There is a small percentage of the population with non-celiac gluten sensitivity. Up to 6% of the global population might have this form of intolerance. The symptoms are similar to those listed above but in a much milder form. Gluten does not make people feel sick, but rather uncomfortable.
This is where we start to cross over into dodgy health advice. We have seen many gurus promoting a gluten-free lifestyle as the way forward. And, after all, why not? Gluten-free is the flavor of the day, and they need to sell their books and products.
What concerns us is that healthy people are cutting out gluten completely. Before we go into the health implications, consider how difficult this is. Wheat is one of the big five to avoid because of
Now, do yourself a favor and check out various items on the shelves at the grocery store. How many contain wheat or flour? Unless the type of flour is specified, it is going to be wheat-based.
You will find it in just about every kind of processed food out there. It is an excellent thickening and bulking agent.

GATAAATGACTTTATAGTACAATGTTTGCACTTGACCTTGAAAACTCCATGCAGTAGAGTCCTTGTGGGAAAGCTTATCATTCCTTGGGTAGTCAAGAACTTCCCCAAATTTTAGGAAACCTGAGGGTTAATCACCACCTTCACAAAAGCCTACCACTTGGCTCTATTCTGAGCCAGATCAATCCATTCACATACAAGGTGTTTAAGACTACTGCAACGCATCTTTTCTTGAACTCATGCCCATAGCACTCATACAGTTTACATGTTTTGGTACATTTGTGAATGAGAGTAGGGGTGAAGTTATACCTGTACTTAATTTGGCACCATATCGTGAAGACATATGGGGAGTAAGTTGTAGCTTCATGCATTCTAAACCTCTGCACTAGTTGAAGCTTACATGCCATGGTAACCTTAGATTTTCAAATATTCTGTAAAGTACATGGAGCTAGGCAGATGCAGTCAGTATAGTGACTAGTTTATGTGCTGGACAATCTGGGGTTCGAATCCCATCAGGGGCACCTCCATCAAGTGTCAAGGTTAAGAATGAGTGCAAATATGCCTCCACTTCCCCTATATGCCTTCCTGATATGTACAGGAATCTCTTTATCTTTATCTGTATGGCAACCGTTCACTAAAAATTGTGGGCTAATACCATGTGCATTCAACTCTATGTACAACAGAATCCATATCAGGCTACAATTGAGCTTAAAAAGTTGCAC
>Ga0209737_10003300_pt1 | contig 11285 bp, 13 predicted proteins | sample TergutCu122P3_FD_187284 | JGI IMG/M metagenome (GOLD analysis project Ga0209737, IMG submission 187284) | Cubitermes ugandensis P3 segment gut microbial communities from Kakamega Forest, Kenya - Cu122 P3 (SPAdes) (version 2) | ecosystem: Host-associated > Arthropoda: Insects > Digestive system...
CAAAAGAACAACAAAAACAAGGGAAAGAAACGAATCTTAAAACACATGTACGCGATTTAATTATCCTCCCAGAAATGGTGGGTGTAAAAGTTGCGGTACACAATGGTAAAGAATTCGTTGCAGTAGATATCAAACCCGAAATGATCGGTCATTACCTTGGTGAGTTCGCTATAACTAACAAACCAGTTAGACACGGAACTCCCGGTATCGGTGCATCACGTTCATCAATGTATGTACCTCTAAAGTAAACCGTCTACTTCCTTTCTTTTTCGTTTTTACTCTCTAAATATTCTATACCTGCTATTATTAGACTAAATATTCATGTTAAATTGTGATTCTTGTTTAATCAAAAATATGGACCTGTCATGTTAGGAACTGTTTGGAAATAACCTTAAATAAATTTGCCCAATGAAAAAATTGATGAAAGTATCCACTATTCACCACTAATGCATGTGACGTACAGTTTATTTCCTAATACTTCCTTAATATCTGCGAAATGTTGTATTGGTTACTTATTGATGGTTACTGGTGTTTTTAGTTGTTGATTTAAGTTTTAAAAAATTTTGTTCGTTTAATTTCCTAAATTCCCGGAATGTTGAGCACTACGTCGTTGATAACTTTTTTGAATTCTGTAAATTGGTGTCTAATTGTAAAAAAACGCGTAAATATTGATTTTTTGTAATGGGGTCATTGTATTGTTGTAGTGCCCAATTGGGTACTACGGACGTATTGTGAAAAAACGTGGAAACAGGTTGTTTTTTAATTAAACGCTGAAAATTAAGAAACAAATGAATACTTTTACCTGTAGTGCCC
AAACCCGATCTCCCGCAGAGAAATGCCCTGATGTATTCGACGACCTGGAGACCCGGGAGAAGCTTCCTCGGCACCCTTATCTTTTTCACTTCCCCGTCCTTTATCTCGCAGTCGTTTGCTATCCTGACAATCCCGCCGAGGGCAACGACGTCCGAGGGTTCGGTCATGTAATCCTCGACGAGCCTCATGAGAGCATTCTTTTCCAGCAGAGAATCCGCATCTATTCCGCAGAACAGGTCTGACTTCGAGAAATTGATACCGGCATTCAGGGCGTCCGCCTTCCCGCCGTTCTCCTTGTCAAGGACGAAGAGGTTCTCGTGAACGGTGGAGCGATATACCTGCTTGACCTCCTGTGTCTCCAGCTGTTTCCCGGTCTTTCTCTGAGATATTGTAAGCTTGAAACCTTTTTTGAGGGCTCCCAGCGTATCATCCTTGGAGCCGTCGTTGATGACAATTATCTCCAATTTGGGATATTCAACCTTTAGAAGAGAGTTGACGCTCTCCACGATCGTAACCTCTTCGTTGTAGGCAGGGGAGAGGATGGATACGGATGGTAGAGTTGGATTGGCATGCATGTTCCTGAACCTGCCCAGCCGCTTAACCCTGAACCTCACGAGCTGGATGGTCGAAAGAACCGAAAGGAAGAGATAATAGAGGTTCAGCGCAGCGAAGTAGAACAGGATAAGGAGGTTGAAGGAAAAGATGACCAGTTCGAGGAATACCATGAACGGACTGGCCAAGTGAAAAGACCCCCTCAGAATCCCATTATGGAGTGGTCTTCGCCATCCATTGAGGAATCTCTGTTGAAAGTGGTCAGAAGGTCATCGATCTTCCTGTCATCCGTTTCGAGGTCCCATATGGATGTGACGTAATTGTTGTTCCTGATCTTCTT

In this day and age, we are all for cutting out processed foods. In fact, if going gluten-free gives you the determination to do that, then it is not a bad thing. Unfortunately, big business has found
a winner in the gluten-free market, and that is where the problem lies.
It is time for another trip to the grocery store. Check out the other ingredients in those gluten-free products. Food manufacturers have to bulk them up and make them taste good. So, what do they add? Sugar and fat.
Now, here is another question. A glass of water with three teaspoons of sugar and a dollop of lard in it is gluten-free. Would you drink it? But, make a biscuit out of it, and you would probably eat it.